Unbalanced neuronal circuits in addiction

National Institute on Drug Abuse, National Institutes of Health, Bethesda, MD 20892, United States. Electronic address: .
Current opinion in neurobiology (Impact Factor: 6.63). 02/2013; 23(4). DOI: 10.1016/j.conb.2013.01.002
Source: PubMed


Through sequential waves of drug-induced neurochemical stimulation, addiction co-opts the brain's neuronal circuits that mediate reward, motivation to behavioral inflexibility and a severe disruption of self-control and compulsive drug intake. Brain imaging technologies have allowed neuroscientists to map out the neural landscape of addiction in the human brain and to understand how drugs modify it.

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    • "What's more, its involvement in inhibitory control is regarded as a key role in drug seeking behaviors (Feil et al. 2010). Projections from several PFC regions such as the ACC, OFC and DLPFC to the striatum, passing through the pallidum and thalamus, constitute the prefrontalstriatal circuits, which are related to cognitive inhibitory control and stimulus–response habits (Volkow et al. 2013; Kober et al. 2010). Dysfunction of these circuits may be a possible underlying mechanism of addicted behaviors such as impaired inhibition-control and compulsive use despite the negative outcomes, which have been reported in subjects with IGD (Dong et al. 2010; Young 1998b). "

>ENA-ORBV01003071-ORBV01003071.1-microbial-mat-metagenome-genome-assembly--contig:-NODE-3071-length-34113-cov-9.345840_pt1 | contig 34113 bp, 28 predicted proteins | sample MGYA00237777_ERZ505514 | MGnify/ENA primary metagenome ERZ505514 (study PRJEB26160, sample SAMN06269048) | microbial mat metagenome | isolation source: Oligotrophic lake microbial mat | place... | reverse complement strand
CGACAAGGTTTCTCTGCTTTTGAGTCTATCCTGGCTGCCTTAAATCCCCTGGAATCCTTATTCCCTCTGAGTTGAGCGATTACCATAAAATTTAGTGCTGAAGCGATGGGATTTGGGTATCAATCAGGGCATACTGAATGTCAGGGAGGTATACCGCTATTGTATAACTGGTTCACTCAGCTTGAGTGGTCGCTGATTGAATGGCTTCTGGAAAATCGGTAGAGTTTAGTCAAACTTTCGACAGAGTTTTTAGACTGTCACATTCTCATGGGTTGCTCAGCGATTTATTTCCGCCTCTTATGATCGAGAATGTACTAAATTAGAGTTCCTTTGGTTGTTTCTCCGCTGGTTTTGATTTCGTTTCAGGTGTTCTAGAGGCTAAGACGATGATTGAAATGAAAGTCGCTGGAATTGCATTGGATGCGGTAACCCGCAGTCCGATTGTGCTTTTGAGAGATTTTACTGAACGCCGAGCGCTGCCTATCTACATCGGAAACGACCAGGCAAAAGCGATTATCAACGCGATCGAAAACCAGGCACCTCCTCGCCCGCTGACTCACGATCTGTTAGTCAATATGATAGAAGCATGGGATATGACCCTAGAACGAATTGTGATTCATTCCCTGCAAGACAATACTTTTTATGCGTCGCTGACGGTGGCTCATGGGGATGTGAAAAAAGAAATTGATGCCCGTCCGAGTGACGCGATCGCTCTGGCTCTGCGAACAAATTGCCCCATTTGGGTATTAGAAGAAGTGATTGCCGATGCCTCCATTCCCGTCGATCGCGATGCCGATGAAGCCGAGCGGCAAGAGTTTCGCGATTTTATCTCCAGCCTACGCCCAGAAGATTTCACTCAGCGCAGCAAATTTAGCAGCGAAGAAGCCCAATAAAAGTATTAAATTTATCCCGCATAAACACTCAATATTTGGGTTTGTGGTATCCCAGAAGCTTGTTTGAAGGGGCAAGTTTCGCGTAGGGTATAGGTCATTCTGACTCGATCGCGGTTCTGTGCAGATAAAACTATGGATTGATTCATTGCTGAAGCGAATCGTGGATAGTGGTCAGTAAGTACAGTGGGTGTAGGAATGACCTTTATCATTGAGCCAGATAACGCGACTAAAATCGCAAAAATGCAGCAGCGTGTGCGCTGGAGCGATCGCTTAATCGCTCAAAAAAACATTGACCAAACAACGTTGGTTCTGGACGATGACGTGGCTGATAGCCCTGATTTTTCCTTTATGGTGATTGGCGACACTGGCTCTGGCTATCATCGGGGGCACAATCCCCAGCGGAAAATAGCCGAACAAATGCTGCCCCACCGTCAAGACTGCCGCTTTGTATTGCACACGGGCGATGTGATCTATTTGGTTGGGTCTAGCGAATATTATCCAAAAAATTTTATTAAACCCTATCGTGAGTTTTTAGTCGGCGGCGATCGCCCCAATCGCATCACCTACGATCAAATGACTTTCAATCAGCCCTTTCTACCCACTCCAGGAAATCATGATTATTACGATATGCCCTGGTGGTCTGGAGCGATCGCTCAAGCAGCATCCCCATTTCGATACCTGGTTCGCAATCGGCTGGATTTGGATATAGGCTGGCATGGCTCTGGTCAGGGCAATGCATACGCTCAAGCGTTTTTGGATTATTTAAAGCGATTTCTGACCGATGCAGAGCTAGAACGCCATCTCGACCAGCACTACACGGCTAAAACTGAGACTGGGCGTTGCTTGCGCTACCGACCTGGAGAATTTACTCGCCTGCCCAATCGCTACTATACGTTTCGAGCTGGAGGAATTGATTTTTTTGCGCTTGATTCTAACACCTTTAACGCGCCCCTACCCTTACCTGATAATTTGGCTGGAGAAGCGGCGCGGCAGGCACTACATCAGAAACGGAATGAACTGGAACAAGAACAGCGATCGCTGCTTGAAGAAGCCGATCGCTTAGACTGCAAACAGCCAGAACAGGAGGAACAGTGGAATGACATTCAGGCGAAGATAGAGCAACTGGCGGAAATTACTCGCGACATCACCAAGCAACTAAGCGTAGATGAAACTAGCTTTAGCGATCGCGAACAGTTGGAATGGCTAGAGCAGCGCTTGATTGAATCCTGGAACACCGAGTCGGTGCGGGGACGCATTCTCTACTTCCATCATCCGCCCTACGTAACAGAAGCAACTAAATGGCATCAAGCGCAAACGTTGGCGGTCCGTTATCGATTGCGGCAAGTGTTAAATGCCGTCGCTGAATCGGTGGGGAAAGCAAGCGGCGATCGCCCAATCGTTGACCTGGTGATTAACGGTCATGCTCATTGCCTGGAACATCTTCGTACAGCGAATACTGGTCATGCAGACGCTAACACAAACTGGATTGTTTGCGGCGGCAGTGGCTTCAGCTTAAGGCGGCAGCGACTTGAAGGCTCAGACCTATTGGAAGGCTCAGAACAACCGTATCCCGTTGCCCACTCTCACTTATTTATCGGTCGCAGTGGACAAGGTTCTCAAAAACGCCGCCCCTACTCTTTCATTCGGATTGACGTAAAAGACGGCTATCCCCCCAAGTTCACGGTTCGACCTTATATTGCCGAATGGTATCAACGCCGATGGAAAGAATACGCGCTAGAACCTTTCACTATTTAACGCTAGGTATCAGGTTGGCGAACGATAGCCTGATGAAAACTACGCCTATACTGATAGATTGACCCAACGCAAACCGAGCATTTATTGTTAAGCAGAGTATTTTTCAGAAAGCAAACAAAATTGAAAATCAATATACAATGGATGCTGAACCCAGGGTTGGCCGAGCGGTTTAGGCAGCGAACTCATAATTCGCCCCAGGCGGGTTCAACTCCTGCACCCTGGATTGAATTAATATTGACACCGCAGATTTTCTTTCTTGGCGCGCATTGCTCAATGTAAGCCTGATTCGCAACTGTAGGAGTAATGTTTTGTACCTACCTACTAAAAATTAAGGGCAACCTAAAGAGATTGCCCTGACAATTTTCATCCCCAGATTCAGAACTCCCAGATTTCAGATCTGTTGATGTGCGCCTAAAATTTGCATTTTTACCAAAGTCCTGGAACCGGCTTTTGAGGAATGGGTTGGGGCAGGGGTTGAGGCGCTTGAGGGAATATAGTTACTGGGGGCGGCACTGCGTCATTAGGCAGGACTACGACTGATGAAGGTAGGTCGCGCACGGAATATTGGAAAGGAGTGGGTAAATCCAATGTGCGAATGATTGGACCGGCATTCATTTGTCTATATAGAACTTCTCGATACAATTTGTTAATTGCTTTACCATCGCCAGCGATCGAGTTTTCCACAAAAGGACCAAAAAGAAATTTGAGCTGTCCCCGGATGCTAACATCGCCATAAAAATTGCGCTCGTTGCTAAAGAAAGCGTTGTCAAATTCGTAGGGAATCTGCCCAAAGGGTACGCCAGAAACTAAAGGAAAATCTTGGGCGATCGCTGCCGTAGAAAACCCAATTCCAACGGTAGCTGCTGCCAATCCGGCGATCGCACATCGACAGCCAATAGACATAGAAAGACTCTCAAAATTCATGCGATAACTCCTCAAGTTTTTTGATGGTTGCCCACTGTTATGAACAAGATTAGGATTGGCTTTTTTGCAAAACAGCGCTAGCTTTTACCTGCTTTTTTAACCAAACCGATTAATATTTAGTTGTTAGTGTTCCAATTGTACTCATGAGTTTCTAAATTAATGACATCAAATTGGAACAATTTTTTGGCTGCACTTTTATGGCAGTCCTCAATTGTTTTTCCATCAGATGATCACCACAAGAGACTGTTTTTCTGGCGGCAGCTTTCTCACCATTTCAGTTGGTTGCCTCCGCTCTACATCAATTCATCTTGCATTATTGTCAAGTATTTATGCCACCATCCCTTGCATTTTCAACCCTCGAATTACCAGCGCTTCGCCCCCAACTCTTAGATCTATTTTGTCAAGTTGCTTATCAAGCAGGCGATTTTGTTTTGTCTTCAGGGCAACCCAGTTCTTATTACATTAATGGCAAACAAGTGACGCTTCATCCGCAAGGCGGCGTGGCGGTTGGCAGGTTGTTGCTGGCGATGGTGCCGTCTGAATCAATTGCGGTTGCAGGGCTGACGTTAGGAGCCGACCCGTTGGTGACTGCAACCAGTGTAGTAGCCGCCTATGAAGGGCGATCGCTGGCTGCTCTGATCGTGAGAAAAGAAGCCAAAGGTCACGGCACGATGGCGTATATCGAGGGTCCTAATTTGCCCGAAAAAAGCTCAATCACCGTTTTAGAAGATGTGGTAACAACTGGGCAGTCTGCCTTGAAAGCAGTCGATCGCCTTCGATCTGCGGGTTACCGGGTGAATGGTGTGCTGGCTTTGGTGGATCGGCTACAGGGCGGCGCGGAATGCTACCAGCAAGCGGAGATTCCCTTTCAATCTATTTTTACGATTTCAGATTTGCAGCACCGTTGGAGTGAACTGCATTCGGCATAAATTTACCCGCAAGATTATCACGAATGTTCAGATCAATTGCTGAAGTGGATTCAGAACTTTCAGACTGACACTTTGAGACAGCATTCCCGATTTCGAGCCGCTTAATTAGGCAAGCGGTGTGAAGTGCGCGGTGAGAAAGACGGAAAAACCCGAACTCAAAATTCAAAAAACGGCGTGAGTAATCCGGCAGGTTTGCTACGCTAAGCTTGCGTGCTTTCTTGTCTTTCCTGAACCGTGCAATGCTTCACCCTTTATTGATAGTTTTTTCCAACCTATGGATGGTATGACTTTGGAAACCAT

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    ABSTRACT: Internet Gaming Disorder (IGD) among adolescents has become an important public concern and gained more and more attention internationally. Recent studies focused on IGD and revealed brain abnormalities in the IGD group, especially the prefrontal cortex (PFC). However, the role of PFC-striatal circuits in pathology of IGD remains unknown. Twenty-five adolescents with IGD and 21 age- and gender-matched healthy controls were recruited in our study. Voxel-based morphometric (VBM) and functional connectivity analysis were employed to investigate the abnormal structural and resting-state properties of several frontal regions in individuals with online gaming addiction. Relative to healthy comparison subjects, IGD subjects showed significant decreased gray matter volume in PFC regions including the bilateral dorsolateral prefrontal cortex (DLPFC), orbitofrontal cortex (OFC), anterior cingulate cortex (ACC) and the right supplementary motor area (SMA) after controlling for age and gender effects. We chose these regions as the seeding areas for the resting-state analysis and found that IGD subjects showed decreased functional connectivity between several cortical regions and our seeds, including the insula, and temporal and occipital cortices. Moreover, significant decreased functional connectivity between some important subcortical regions, i.e., dorsal striatum, pallidum, and thalamus, and our seeds were found in the IGD group and some of those changes were associated with the severity of IGD. Our results revealed the involvement of several PFC regions and related PFC-striatal circuits in the process of IGD and suggested IGD may share similar neural mechanisms with substance dependence at the circuit level.